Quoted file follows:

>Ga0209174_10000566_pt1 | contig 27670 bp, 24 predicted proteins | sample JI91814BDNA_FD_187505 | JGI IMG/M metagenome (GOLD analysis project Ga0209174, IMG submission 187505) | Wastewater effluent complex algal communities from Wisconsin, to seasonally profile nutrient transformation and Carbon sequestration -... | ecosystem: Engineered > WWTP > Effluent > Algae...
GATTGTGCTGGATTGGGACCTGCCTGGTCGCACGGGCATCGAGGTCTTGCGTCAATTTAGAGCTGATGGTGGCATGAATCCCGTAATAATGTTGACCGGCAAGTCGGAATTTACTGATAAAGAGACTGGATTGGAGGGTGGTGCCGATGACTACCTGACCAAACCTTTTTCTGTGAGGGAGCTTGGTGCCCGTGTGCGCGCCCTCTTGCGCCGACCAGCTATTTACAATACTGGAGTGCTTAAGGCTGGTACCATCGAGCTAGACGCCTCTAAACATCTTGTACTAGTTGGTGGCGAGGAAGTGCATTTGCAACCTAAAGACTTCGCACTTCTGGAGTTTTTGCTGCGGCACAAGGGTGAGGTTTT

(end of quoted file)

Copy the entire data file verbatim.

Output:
>Ga0209174_10000566_pt1 | contig 27670 bp, 24 predicted proteins | sample JI91814BDNA_FD_187505 | JGI IMG/M metagenome (GOLD analysis project Ga0209174, IMG submission 187505) | Wastewater effluent complex algal communities from Wisconsin, to seasonally profile nutrient transformation and Carbon sequestration -... | ecosystem: Engineered > WWTP > Effluent > Algae...
GATTGTGCTGGATTGGGACCTGCCTGGTCGCACGGGCATCGAGGTCTTGCGTCAATTTAGAGCTGATGGTGGCATGAATCCCGTAATAATGTTGACCGGCAAGTCGGAATTTACTGATAAAGAGACTGGATTGGAGGGTGGTGCCGATGACTACCTGACCAAACCTTTTTCTGTGAGGGAGCTTGGTGCCCGTGTGCGCGCCCTCTTGCGCCGACCAGCTATTTACAATACTGGAGTGCTTAAGGCTGGTACCATCGAGCTAGACGCCTCTAAACATCTTGTACTAGTTGGTGGCGAGGAAGTGCATTTGCAACCTAAAGACTTCGCACTTCTGGAGTTTTTGCTGCGGCACAAGGGTGAGGTTTT